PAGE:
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Legislative Assembly for the ACT: 2001 Week 8 Hansard (9 August) . . Page.. 2823 ..

MR STEFANIAK (continuing):

trial judge, whereas a defendant who is adversely affected by the error of a trial judge can have the right of appeal. The prosecution does have a right of appeal from petty sessions, which are called orders of review, and can appeal to the Supreme Court. So some of the distinctions being made here by Mr Stanhope really are not all that logical.

I want to stress that the power of the Court of Appeal to order a retrial following an acquittal is discretionary. That means that, even if the court determines that there has been an error of law, it remains free to let the acquittal stand if it so chooses. For example, the Court of Appeal might find that there has been an error of law, but decline to order a retrial because it regards the error as being trivial or unlikely to have affected the verdict. On the other hand, there may be cases where the error was serious, but the court considers a retrial would be pointless because key witnesses are no longer available, or because there was conduct by the prosecution at the trial which compounded the error.

Mr Speaker, I too have read the concerns of the Bar Association and the Law Society and responded to them. I think I have provided members with a copy of my response. It is probably useful to read out the response to John Purnell, the president of the Bar Association. I said:

Dear John,

Thank you for you letter of today's date concerning the Crimes Legislation Amendment Bill 2001 and enclosing a copy of the submission on the Bill by the ACT Law Society's Criminal Law Committee.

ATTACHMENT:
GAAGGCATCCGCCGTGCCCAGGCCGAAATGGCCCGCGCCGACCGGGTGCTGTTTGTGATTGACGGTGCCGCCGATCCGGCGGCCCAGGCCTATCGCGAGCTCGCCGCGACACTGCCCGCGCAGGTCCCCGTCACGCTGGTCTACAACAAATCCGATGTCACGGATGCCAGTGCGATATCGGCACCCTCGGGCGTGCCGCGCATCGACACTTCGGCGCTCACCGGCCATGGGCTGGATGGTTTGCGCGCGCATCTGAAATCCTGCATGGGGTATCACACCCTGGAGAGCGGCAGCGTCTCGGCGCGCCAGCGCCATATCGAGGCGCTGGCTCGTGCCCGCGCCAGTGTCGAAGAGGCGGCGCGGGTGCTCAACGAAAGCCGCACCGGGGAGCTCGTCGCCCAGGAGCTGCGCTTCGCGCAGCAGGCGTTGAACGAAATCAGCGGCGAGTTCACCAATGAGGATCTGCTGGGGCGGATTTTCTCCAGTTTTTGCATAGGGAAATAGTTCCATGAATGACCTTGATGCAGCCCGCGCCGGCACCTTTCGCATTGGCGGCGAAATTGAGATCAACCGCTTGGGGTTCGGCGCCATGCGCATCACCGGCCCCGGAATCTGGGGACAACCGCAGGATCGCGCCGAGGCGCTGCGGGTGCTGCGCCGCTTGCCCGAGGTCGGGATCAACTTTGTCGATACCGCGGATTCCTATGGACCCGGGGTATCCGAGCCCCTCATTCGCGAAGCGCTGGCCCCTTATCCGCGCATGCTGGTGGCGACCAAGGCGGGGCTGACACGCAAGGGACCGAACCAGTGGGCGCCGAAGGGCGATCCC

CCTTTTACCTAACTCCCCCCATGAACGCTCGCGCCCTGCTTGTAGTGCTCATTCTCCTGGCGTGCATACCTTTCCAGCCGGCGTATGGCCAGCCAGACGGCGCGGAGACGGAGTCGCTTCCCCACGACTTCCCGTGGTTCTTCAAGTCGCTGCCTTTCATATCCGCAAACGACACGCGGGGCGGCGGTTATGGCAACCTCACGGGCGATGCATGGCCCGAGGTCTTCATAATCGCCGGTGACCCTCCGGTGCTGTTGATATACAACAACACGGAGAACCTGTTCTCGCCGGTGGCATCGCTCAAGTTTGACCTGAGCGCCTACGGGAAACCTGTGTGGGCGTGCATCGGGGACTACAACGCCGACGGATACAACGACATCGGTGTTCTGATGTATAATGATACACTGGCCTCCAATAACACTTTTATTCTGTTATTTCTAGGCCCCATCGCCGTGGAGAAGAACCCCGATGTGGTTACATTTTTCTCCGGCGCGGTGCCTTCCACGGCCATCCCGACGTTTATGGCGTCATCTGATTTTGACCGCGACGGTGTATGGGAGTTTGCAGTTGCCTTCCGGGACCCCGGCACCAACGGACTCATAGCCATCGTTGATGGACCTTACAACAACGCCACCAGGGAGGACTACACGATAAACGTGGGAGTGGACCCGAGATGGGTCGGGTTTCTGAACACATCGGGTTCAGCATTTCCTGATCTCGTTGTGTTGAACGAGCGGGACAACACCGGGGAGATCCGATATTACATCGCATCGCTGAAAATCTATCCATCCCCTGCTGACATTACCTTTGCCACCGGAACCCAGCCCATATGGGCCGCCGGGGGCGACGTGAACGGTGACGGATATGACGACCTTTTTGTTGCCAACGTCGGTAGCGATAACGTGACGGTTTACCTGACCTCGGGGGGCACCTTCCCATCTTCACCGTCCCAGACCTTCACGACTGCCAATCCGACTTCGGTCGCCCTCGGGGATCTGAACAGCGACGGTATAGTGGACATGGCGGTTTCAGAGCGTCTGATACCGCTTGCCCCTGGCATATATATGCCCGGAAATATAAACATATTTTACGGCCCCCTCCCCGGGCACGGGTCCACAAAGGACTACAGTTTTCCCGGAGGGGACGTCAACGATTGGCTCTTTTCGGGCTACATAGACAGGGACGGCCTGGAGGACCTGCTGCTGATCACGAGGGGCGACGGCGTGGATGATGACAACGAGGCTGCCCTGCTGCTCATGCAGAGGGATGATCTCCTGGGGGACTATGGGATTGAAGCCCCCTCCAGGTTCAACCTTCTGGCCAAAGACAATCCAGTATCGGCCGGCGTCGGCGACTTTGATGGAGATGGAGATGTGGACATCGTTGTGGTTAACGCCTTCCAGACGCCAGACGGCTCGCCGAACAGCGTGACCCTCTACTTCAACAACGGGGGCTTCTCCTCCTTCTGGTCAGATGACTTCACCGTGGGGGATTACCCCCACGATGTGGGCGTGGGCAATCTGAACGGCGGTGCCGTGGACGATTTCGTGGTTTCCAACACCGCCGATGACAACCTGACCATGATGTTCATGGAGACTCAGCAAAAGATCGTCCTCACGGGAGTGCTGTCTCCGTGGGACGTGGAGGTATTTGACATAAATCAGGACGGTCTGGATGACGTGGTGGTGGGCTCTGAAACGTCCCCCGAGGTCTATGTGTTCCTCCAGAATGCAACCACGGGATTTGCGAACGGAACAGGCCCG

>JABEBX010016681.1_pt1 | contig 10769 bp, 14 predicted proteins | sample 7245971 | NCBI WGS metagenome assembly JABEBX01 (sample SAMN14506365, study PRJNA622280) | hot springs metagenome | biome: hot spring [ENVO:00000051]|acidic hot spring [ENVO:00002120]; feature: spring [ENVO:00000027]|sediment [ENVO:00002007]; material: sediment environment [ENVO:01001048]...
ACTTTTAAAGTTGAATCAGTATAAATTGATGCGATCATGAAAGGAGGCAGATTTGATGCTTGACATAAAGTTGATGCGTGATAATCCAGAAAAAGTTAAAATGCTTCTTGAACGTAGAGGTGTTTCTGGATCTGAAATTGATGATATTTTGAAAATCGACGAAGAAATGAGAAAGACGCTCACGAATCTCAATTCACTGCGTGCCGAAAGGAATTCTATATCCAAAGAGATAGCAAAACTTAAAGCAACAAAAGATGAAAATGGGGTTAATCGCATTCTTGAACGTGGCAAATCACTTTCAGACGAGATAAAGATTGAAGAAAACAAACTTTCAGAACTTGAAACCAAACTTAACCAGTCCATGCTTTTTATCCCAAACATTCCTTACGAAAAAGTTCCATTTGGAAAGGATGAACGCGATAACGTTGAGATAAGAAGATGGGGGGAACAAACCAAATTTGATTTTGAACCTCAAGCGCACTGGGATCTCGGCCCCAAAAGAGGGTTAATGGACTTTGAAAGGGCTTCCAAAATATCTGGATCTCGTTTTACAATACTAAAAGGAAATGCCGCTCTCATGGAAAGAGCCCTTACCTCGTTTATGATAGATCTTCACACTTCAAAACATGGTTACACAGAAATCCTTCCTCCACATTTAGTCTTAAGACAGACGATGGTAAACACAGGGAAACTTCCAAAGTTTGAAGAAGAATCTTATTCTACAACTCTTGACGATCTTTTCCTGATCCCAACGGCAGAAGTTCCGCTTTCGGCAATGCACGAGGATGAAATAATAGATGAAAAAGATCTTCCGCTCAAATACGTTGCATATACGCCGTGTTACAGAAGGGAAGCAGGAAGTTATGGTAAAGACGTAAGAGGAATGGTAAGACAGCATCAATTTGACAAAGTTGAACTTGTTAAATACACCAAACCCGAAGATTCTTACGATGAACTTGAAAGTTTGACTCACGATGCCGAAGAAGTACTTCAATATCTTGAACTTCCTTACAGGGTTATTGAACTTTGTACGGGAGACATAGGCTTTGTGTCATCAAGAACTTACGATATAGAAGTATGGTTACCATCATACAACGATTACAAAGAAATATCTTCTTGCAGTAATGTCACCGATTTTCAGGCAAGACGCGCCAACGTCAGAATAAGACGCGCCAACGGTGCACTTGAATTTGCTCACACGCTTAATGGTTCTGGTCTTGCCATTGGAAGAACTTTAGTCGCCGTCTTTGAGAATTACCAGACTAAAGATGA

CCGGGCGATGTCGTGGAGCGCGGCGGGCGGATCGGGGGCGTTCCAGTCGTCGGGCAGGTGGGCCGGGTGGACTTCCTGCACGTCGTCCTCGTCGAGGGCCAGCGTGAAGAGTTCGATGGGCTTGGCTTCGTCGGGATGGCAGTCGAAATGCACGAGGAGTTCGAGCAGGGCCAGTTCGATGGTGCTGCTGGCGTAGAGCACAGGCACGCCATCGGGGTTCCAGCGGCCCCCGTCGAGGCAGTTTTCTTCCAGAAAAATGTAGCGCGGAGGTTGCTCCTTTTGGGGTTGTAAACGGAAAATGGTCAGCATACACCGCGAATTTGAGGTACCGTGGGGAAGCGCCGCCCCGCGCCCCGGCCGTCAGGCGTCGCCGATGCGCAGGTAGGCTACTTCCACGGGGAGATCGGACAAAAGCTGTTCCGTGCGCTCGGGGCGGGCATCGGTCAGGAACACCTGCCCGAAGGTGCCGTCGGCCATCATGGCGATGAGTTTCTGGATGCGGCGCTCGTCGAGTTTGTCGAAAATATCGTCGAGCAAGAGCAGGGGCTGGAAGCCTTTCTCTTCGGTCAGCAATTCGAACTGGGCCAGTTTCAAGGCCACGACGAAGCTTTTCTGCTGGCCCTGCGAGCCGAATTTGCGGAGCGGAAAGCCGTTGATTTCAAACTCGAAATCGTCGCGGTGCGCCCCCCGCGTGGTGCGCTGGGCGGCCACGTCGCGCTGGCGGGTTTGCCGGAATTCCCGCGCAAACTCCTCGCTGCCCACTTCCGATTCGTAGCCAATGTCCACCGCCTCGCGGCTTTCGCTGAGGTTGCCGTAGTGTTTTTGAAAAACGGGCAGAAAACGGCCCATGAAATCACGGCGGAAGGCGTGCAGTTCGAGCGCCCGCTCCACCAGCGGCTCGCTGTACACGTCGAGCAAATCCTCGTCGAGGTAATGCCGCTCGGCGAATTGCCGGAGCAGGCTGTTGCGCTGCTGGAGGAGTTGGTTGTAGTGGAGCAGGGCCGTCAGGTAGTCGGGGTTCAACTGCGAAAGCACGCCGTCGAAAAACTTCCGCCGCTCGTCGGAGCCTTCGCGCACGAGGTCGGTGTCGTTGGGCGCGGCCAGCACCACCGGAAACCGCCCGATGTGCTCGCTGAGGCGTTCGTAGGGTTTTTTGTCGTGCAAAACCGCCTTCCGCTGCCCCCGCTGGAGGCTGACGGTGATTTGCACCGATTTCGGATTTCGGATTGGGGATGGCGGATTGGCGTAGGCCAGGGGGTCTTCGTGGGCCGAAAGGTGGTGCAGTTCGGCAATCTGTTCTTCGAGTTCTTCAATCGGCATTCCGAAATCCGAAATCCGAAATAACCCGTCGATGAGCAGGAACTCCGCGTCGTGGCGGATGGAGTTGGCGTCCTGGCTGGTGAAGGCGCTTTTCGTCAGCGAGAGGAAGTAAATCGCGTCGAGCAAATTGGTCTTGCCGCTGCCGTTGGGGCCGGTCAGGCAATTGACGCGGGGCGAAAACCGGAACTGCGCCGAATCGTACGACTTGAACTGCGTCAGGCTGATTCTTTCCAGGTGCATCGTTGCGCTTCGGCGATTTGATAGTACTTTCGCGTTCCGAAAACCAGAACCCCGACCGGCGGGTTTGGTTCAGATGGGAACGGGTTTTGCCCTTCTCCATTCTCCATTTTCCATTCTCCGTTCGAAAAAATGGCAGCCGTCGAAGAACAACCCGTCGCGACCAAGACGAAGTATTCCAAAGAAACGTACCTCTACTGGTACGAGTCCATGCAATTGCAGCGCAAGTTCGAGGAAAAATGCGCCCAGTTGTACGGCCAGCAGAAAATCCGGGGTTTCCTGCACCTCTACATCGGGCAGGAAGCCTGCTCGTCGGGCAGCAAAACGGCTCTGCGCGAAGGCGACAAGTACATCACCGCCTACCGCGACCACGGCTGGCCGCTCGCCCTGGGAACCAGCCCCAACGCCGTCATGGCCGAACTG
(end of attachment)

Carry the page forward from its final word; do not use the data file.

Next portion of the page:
The ACT Law Society has previously provided me with a copy and I attach, for your information, a copy of my response ...

In relation to your comments opposing the amendments to permit orders to review acquittals, I draw the Association's attention to the fact that other common law jurisdictions, such as Canada, Bermuda, Tasmania and Western Australian, have already legislated to allow the Courts to review certain acquittals where there has been an error of law by the trial judge.

I am aware of arguments that somehow the proposal represents an infringement of the principle against double jeopardy, and may be contrary to Article 14 (7) of the International Covenant on Civil and Political Rights. As you will be aware, that article provides:

No one shall be liable to be tried or punished again for an offence for which he has already been finally convicted or acquitted in accordance with the law and penal procedure of each country.

I believe that arguments which suggest that the proposals run contrary to this principle are unfounded and based on a fundamental misunderstanding of the concept of double jeopardy.

Further, they do not appear to take account of the series of rulings by the Supreme Court of Canada which deal with this very issue. That Court has confirmed that appeals by the Crown against an acquittal are not in breach of the Canadian guarantee, found in section 11(h) of the Canadian Charter of Rights, that:

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